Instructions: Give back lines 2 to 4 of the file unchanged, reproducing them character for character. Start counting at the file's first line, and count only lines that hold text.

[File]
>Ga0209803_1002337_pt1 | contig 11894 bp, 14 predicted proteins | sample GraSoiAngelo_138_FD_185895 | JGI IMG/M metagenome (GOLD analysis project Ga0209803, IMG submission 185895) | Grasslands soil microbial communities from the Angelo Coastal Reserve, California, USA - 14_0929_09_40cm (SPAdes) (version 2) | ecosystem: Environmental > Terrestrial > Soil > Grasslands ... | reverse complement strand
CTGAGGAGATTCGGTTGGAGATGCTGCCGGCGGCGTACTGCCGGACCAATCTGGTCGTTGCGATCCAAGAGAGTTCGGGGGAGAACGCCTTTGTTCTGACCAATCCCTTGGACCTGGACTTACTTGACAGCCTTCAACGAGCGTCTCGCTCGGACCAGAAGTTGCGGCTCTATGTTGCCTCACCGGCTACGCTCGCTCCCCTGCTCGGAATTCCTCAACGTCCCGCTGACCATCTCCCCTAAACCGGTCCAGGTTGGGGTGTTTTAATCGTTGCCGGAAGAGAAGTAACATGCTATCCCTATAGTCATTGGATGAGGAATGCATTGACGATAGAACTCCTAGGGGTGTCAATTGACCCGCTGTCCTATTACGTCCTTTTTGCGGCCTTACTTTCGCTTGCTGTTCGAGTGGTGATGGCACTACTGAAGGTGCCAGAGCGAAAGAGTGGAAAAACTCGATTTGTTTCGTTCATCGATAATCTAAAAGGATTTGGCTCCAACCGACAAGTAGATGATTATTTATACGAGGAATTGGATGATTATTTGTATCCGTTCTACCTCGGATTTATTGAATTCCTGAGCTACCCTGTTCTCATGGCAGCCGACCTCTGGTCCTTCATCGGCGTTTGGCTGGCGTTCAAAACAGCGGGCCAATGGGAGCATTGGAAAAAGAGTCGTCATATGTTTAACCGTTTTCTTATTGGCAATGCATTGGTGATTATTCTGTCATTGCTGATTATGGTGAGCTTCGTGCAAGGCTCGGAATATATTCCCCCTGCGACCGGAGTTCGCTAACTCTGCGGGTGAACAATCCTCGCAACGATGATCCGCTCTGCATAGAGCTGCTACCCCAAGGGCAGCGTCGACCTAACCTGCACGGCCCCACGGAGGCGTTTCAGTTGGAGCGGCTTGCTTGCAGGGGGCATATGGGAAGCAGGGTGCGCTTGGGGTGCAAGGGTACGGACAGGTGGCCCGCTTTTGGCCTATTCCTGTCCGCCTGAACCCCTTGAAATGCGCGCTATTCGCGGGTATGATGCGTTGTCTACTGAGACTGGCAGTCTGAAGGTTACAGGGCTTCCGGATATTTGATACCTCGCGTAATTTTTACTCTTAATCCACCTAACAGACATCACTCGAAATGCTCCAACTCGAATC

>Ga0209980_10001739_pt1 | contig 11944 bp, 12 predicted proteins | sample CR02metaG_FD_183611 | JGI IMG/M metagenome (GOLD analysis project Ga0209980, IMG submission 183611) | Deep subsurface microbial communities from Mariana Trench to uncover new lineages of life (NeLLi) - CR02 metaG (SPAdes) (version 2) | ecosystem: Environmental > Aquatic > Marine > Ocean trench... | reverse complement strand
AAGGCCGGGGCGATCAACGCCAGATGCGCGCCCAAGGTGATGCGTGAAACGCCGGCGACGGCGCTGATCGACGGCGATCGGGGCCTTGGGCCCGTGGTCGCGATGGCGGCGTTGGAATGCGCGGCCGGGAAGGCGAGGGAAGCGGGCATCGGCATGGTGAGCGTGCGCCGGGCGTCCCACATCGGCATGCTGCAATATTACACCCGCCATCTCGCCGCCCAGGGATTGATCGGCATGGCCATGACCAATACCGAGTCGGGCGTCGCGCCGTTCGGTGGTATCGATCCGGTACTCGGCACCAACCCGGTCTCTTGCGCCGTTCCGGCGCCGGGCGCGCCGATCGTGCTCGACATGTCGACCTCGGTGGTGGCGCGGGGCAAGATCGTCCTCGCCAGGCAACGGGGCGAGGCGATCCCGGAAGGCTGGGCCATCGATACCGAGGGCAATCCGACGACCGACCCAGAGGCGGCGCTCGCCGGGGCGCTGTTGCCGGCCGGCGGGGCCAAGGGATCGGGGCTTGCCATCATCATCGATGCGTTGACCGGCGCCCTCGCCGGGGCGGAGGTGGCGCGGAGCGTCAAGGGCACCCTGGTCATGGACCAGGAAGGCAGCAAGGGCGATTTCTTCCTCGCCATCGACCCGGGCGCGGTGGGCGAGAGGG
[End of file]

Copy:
CTGAGGAGATTCGGTTGGAGATGCTGCCGGCGGCGTACTGCCGGACCAATCTGGTCGTTGCGATCCAAGAGAGTTCGGGGGAGAACGCCTTTGTTCTGACCAATCCCTTGGACCTGGACTTACTTGACAGCCTTCAACGAGCGTCTCGCTCGGACCAGAAGTTGCGGCTCTATGTTGCCTCACCGGCTACGCTCGCTCCCCTGCTCGGAATTCCTCAACGTCCCGCTGACCATCTCCCCTAAACCGGTCCAGGTTGGGGTGTTTTAATCGTTGCCGGAAGAGAAGTAACATGCTATCCCTATAGTCATTGGATGAGGAATGCATTGACGATAGAACTCCTAGGGGTGTCAATTGACCCGCTGTCCTATTACGTCCTTTTTGCGGCCTTACTTTCGCTTGCTGTTCGAGTGGTGATGGCACTACTGAAGGTGCCAGAGCGAAAGAGTGGAAAAACTCGATTTGTTTCGTTCATCGATAATCTAAAAGGATTTGGCTCCAACCGACAAGTAGATGATTATTTATACGAGGAATTGGATGATTATTTGTATCCGTTCTACCTCGGATTTATTGAATTCCTGAGCTACCCTGTTCTCATGGCAGCCGACCTCTGGTCCTTCATCGGCGTTTGGCTGGCGTTCAAAACAGCGGGCCAATGGGAGCATTGGAAAAAGAGTCGTCATATGTTTAACCGTTTTCTTATTGGCAATGCATTGGTGATTATTCTGTCATTGCTGATTATGGTGAGCTTCGTGCAAGGCTCGGAATATATTCCCCCTGCGACCGGAGTTCGCTAACTCTGCGGGTGAACAATCCTCGCAACGATGATCCGCTCTGCATAGAGCTGCTACCCCAAGGGCAGCGTCGACCTAACCTGCACGGCCCCACGGAGGCGTTTCAGTTGGAGCGGCTTGCTTGCAGGGGGCATATGGGAAGCAGGGTGCGCTTGGGGTGCAAGGGTACGGACAGGTGGCCCGCTTTTGGCCTATTCCTGTCCGCCTGAACCCCTTGAAATGCGCGCTATTCGCGGGTATGATGCGTTGTCTACTGAGACTGGCAGTCTGAAGGTTACAGGGCTTCCGGATATTTGATACCTCGCGTAATTTTTACTCTTAATCCACCTAACAGACATCACTCGAAATGCTCCAACTCGAATC

>Ga0209980_10001739_pt1 | contig 11944 bp, 12 predicted proteins | sample CR02metaG_FD_183611 | JGI IMG/M metagenome (GOLD analysis project Ga0209980, IMG submission 183611) | Deep subsurface microbial communities from Mariana Trench to uncover new lineages of life (NeLLi) - CR02 metaG (SPAdes) (version 2) | ecosystem: Environmental > Aquatic > Marine > Ocean trench... | reverse complement strand
AAGGCCGGGGCGATCAACGCCAGATGCGCGCCCAAGGTGATGCGTGAAACGCCGGCGACGGCGCTGATCGACGGCGATCGGGGCCTTGGGCCCGTGGTCGCGATGGCGGCGTTGGAATGCGCGGCCGGGAAGGCGAGGGAAGCGGGCATCGGCATGGTGAGCGTGCGCCGGGCGTCCCACATCGGCATGCTGCAATATTACACCCGCCATCTCGCCGCCCAGGGATTGATCGGCATGGCCATGACCAATACCGAGTCGGGCGTCGCGCCGTTCGGTGGTATCGATCCGGTACTCGGCACCAACCCGGTCTCTTGCGCCGTTCCGGCGCCGGGCGCGCCGATCGTGCTCGACATGTCGACCTCGGTGGTGGCGCGGGGCAAGATCGTCCTCGCCAGGCAACGGGGCGAGGCGATCCCGGAAGGCTGGGCCATCGATACCGAGGGCAATCCGACGACCGACCCAGAGGCGGCGCTCGCCGGGGCGCTGTTGCCGGCCGGCGGGGCCAAGGGATCGGGGCTTGCCATCATCATCGATGCGTTGACCGGCGCCCTCGCCGGGGCGGAGGTGGCGCGGAGCGTCAAGGGCACCCTGGTCATGGACCAGGAAGGCAGCAAGGGCGATTTCTTCCTCGCCATCGACCCGGGCGCGGTGGGCGAGAGGG